If the intellectual has any function in society, it is to preserve a cool and unbiased judgment in the face of all solicitations to passion... During the war, the ordinary virtues, such as thrift, industry, and public spirit, were used to swell the magnitude of the disaster by producing a greater energy in the work of mutual extermination.
There is no real love of virtue without the knowledge of public good.
A moral decision is the loneliest thing that exists. Knowledge is shed abroad everywhere. Anybody may dip his cup into that great sea and take out what he can. It is a public appropriation from a public store. But what the man himself must do as a moral being, what ordering he shall make of his life, what allegiance he shall choose, what cause he shall cleave to - this is decided in that solitude where his soul in authentic presence lives with no other companion than the Final Authority which he recognizes as supreme.
We are too much inclined to underrate the power of moral influence, the influence of public opinion, and the influence of the principles to which great men - the lights of the world, and of the present age - have given their sanction.
When any person of really eminent virtue becomes the object of envy, the clamor and abuse by which he is assailed is but the sign and accompaniment of his success in doing service to the public. And if he is truly a wise man, he will take no more notice of it than the moon does of the howling of the dogs. Her only answer to them is to shine on.
Bureaucracies are designed to perform public business. But as soon as a bureaucracy is established, it develops an autonomous spiritual life and comes to regard the public as its enemy.
Public opinion is no more than this. What people think that other people think.
The best government rests on the people, and not on the few, on persons and not on property, on the free development of public opinion and not on authority.
The law of the Sabbath is the keystone of the arch of public morals; take it away, and the whole fabric falls.
Today education is perhaps the most important function of state and local governments. Compulsory school attendance laws and the great expenditures for education both demonstrate our recognition of the importance of education to our democratic society. It is required in the performance of our most basic public responsibilities, even service in the armed forces. It is the very foundation of good citizenship. Today it is a principal instrument in awakening the child to cultural values, in preparing him for later professional training, and in helping him to adjust normally to his environment. In these days, it is doubtful that any child may reasonably be expected to succeed in life if he is denied the opportunity of an education. Such an opportunity, where the state has undertaken to provide it, is a right which must be made available to all on equal terms.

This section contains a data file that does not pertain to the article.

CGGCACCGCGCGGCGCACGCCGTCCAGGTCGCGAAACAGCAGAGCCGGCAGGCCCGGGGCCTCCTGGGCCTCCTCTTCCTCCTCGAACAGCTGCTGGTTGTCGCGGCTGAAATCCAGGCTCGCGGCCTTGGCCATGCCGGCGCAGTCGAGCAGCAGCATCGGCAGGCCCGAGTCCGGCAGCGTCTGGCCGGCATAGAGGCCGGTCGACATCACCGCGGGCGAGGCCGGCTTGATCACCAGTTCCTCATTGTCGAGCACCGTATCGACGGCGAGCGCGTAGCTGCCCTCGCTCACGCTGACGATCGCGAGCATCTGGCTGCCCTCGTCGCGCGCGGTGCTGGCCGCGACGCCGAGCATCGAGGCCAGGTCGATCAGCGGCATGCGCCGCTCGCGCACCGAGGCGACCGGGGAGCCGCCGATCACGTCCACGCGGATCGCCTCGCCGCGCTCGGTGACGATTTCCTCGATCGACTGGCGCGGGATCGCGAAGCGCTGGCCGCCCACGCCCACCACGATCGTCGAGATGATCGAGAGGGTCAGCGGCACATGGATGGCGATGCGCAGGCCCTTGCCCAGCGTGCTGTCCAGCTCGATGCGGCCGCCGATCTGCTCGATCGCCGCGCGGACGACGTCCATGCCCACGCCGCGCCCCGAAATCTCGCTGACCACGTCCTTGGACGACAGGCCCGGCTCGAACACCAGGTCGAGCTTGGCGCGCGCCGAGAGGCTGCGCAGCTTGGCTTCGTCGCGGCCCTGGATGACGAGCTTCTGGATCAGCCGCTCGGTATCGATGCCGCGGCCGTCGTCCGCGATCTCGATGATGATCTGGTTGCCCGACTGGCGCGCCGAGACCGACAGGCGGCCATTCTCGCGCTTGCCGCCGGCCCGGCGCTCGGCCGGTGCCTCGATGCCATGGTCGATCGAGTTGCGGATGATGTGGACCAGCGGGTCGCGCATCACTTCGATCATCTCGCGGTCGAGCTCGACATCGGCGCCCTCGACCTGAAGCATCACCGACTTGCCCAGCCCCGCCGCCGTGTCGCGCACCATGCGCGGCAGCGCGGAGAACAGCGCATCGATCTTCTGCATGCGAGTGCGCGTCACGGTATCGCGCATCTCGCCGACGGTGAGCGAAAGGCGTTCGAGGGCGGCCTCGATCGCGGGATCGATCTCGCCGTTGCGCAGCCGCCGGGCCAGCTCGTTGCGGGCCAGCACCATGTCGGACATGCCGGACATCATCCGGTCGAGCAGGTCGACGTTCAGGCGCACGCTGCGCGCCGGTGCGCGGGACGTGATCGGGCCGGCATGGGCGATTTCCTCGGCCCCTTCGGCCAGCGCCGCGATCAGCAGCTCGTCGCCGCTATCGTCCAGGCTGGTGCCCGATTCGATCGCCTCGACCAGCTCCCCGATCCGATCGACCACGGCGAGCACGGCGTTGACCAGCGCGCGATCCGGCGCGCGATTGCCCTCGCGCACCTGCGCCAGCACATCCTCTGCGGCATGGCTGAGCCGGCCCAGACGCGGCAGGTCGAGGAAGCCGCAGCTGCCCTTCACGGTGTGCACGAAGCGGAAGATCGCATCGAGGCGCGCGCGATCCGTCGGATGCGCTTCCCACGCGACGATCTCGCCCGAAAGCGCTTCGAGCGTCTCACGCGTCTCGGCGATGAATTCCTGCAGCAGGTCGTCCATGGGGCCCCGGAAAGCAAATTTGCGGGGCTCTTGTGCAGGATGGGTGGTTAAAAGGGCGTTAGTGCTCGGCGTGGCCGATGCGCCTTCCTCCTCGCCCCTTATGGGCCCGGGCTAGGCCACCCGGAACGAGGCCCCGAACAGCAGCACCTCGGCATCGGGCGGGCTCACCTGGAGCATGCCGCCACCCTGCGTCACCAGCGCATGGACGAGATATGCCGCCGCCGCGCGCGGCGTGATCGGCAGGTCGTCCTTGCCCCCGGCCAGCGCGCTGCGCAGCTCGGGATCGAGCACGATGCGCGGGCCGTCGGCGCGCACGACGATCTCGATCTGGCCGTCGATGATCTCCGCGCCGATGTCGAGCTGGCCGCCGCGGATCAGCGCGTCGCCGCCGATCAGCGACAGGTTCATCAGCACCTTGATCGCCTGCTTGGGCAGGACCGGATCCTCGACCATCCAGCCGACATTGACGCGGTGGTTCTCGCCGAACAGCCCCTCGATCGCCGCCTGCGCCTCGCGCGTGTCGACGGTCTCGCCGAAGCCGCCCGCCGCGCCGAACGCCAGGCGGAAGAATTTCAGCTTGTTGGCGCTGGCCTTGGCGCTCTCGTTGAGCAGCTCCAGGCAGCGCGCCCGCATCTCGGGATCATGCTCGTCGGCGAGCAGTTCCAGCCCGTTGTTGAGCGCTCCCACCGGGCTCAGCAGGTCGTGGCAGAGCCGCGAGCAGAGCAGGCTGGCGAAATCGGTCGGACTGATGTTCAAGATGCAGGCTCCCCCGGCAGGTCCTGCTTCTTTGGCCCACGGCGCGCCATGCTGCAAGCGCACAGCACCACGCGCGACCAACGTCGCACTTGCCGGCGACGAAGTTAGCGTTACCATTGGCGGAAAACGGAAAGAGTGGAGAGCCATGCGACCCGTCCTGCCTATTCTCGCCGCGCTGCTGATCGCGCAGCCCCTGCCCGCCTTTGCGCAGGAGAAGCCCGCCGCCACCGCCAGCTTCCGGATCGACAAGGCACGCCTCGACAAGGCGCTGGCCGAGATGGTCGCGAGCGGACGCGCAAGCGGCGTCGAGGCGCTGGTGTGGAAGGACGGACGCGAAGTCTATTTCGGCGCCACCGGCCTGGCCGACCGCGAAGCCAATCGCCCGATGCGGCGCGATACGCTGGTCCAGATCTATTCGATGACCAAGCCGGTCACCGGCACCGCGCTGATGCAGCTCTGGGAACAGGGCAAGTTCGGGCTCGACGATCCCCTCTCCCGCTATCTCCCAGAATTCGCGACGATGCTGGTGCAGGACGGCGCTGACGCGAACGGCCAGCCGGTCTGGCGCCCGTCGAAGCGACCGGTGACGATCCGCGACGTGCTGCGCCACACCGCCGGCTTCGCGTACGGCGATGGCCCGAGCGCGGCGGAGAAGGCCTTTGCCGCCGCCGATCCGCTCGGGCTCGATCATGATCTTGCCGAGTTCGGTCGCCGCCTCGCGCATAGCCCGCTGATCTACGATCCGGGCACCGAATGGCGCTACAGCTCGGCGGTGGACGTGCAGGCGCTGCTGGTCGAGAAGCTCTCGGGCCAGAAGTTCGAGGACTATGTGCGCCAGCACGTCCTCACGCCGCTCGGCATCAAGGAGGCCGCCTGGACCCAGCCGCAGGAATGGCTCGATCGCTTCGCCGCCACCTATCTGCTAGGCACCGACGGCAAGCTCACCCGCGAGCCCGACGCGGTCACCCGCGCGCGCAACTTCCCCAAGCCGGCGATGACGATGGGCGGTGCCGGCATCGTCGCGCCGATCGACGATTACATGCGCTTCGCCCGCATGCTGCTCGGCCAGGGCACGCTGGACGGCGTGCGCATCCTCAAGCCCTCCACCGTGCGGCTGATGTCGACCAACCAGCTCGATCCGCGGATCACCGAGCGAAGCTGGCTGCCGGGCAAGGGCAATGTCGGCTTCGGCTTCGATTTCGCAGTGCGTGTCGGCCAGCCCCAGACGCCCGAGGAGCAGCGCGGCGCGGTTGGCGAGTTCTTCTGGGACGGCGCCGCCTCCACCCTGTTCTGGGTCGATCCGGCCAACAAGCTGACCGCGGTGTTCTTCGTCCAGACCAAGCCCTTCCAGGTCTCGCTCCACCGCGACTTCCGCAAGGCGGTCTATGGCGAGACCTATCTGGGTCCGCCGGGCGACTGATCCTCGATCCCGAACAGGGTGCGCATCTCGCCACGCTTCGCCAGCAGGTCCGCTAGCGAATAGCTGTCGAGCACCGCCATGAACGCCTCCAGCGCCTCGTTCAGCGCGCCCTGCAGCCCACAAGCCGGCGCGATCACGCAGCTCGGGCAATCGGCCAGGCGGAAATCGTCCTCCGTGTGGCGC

We conclude that in the field of public education the doctrine of “separate but equal” has no place. Separate educational facilities are inherently unequal. Therefore, we hold that the plaintiffs and others similarly situated for whom the actions have been brought are, by reason of the segregation complained of, deprived of the equal protection of the laws guaranteed by the Fourteenth Amendment.
For the mass public, it is easier to understand problems if they are reduced to black/white dichotomies. It is easier to understand policies if they are attached to individuals who are simplistically labeled as hawks or doves. Yet in today’s world any attempt to reduce its complexities to a single set of ideological propositions, to a single personality, or to a single issue is in itself a distortion. Such a distortion also raises the danger that public emotions could become so strong as to make the management of a genuinely complex foreign policy well-nigh impossible.
The public man needs but one patron, namely, the lucky moment.
Life is like playing a violin solo in public and learning the instrument as one goes on.
The history of the world is the record of the weakness, frailty and death of public opinion.
The public buys its opinions as it buys its milk, on the principle that it is cheaper to do this than keep a cow. So it is, but the milk is more likely to be watered.
Public sentiment will come to be, that the man who dies rich dies disgraced.
At the bottom of a good deal of bravery that appears in the world there lurks a miserable cowardice. Men will face powder and steel because they cannot face public opinion.
Minds do not act together in public; they simply stick together; and when their private activities are resumed, they fly apart again.
Language is the apparel in which your thoughts parade before in public. Never clothe them in vulgar and shoddy attire.